This book showcases the diversity of ways in which urban residents from varying cultural contexts view, interact, engage with and give meaning to urban nature, aiming to counterbalance the dominance of Western depictions and values of urban nature and design.
Urban nature has up to now largely been defined, planned and managed in a way that is heavily dominated by Western understandings, values and appreciations, which has spread through colonialism and globalisation. As cities increasingly represent a diversity of cultures, and urban nature is being increasingly recognised as contributing to residents' wellbeing, belonging and overall quality of life, it is important to consider the numerous ways in which urban nature is understood and appreciated. This collection of case studies includes examples from Africa, Asia, Europe, North and South America, and reflects on the multi-dimensional aspects of engagements with urban nature through a biocultural diversity lens. The chapters cover several themes such as how engagements with nature contribute to a sense of wellbeing and belonging; the implications that diversity has on the provision, design and management of urban environments; and the threats inhibiting residents’ abilities to engage meaningfully with nature. The book challenges the dominant discourse, Western ideological understandings and meta-narratives of modernisation and unilineal urban transitions.
A timely addition to the literature, Urban Nature: Enriching Belonging, Wellbeing and Bioculture offers an alternative to Western ideological understandings of nature and values and will be of great interest to those working in human and environmental urban ecology. It will also be key reading for students in the relevant fields of anthropology, development studies, geography, social ecology and urban studies.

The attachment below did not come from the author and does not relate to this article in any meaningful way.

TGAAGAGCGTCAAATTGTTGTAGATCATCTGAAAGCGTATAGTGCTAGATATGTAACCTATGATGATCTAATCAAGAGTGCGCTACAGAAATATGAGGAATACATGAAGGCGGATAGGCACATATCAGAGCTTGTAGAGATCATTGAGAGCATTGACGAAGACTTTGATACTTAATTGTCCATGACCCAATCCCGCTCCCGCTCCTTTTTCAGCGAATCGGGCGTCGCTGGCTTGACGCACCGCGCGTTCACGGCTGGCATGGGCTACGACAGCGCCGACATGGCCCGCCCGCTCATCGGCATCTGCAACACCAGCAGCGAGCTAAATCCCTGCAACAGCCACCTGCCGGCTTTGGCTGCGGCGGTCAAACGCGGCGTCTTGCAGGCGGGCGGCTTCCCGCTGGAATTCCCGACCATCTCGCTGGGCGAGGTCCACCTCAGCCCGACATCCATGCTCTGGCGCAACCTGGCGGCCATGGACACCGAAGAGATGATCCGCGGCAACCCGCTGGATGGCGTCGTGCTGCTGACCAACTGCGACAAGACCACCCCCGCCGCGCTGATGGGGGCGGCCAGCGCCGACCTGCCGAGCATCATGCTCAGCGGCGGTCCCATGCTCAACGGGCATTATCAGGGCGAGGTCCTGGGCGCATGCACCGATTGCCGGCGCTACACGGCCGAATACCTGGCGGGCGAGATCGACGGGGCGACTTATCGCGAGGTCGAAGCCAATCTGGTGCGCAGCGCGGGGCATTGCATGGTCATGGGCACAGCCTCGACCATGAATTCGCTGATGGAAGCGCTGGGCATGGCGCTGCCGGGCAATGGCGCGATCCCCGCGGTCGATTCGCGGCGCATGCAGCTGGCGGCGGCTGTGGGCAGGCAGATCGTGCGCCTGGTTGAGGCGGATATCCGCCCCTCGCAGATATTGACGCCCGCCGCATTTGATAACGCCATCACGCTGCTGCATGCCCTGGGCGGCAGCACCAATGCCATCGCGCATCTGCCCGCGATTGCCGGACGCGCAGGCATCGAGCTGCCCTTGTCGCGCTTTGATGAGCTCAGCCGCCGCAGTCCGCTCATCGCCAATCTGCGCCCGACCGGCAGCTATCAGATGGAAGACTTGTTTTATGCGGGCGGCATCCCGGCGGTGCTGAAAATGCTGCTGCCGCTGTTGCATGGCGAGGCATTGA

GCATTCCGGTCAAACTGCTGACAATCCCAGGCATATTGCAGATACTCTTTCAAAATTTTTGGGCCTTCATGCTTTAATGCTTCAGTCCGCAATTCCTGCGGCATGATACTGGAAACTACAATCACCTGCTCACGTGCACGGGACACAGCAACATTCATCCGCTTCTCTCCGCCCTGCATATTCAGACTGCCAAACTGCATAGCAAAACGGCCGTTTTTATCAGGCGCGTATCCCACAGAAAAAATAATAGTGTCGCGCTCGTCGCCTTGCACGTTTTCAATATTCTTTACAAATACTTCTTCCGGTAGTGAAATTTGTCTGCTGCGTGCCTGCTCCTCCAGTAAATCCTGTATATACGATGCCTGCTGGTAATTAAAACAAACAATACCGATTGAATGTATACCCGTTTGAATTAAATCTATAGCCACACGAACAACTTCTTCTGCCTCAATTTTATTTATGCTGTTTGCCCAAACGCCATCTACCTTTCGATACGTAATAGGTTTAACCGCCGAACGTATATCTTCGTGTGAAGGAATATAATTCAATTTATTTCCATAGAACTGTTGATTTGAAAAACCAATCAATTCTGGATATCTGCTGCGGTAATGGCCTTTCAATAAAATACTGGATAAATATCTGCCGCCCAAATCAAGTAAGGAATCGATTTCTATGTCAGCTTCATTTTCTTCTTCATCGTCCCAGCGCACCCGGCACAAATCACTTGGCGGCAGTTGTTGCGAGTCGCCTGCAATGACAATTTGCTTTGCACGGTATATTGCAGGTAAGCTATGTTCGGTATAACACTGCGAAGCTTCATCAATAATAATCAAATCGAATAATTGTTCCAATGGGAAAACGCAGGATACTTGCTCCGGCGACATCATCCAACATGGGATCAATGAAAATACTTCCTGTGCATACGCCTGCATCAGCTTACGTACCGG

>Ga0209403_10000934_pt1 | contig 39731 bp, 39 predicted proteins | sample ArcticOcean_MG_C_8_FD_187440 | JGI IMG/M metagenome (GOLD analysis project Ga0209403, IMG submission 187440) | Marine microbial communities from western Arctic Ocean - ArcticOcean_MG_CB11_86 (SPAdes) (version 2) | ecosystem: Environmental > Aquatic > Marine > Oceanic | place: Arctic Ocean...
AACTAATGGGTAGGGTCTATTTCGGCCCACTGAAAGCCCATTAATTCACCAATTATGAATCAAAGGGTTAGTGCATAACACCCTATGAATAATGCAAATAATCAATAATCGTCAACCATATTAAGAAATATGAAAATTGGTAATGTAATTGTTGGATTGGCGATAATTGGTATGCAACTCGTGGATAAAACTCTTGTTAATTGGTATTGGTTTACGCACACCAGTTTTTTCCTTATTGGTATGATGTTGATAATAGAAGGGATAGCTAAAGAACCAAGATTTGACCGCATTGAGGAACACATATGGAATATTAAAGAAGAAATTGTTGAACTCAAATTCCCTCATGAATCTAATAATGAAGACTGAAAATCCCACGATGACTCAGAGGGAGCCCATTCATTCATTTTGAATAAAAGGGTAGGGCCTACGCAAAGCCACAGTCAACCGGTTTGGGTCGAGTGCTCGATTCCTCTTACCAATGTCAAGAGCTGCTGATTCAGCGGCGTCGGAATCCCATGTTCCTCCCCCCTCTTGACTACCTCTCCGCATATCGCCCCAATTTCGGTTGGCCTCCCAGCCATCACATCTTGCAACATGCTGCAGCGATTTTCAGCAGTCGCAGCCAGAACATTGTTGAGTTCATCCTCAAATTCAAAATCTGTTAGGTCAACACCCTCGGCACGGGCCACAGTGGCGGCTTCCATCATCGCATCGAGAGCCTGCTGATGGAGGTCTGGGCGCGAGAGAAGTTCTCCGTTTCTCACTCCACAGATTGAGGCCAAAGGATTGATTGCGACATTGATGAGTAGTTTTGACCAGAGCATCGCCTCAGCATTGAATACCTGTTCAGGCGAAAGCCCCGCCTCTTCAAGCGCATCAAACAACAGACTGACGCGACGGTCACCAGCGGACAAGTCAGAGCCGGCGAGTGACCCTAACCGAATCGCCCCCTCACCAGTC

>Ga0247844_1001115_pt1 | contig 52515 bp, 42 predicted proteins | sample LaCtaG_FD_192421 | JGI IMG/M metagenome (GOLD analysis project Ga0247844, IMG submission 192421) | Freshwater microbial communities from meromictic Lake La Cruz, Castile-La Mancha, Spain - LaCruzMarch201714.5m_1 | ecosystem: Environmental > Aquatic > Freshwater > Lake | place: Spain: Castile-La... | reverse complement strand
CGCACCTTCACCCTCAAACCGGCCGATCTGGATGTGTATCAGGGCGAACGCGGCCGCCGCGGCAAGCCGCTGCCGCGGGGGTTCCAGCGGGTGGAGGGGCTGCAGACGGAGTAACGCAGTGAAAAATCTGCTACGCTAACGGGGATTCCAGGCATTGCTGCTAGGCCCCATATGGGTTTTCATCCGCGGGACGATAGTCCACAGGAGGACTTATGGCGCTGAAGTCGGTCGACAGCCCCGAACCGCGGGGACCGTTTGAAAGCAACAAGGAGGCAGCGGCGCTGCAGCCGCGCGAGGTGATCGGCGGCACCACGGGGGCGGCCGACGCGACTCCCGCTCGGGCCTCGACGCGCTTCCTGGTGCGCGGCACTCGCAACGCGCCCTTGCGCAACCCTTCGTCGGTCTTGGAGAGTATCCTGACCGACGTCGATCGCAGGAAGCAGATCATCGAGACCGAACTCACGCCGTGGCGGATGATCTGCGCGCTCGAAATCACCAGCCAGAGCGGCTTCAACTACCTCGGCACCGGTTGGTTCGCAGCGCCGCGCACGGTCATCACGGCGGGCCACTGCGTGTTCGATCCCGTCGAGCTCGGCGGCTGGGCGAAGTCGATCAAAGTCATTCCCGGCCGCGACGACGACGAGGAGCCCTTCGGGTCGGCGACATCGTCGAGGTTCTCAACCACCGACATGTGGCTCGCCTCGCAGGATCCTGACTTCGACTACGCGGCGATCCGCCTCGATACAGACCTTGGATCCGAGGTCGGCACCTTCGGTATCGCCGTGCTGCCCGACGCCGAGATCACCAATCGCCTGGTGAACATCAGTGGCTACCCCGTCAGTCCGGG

Table of Contents
1. Urban Nature and Biocultural Realities
Charlie Shackleton and Michelle Cocks
2. The Veil, the Clearing and the Flow: New Commons of Japanese Traditional Gardens in Kanazawa City
3. Urban Biocultural Identity of Yorubas: Intersection of Philosophy and Nature for Wellbeing at Osun Sacred Grove UNESCO Site, Osogbo, Nigeria
Joseph Adeniran Adedeji
4. Troubled Paradise: The Persian Garden in Post-Islamic Revolution Iran
5. Designed and Engaged Urban Nature: Biocultural Values in Helsinki, Finland
Kati Vierikko and Mia Jaatsi
6. Decolonisation of Nature in Towns and Cities of South Africa: Incorporation of Biocultural Values
Michelle Cocks, Charlie M. Shackleton, Lindsey Walsh, Duncan Haynes, Amanda Manyani and Dennis Radebe
7. Nature on the Border: The Reconfiguration of Biocultural Experiences by Migrant Women on the Southern Border of Mexico
Ana Lucía Lagunes Gasca and Juliana Merçon
8. Translating Spiritual Experience into Environmental Stewardship at Jamaica Bay, New York City Zachary Garcia, Sonya Sachdeva, Lindsay K. Campbell & Erika Svendsen
9. Biocultural Diversity at Rio de Janeiro’s Urban Beaches: Wellbeing, Belonging and Conflict
Guilherme Cruz de Mendonça
10. Intercultural Learning in Contested Space: The Biocultural Realities of Global Cities through the Lens of Vancouver, Canada
Lorien Nesbitt, Cecil Konijnendijk, Nathanael Lauster and Hyeone Park
11. Urban Realities of Engaging with Nature in Europe: Increasing Diversity and Consequences for Wellbeing and Social Cohesion
Birgit Elands, Bianca Ambrose-Oji, Annegret Haase and Karin Peters
12. Living in Kinship within Urban Landscapes through Equitable, Multicultural, Collaborative Stewardship in New York City
Heather McMillen, Lindsay K. Campbell, Erika Svendsen, Christian P. Giardina, Kekuhi Kealiikanakaoleohaililani and Kainana S. Francisco
13. Situating Biocultural Relations in City and Townscapes: Conclusion and Recommendations
Michelle Cocks and Charlie Shackleton
Michelle L. Cocks is Associate Professor in the Department of Anthropology, Rhodes University, South Africa.
Charlie M. Shackleton is Professor and DST/NRF Research Chair of Interdisciplinary Science in Land & Natural Resource Use for Sustainable Livelihoods in the Department of Environmental Science at Rhodes University, South Africa.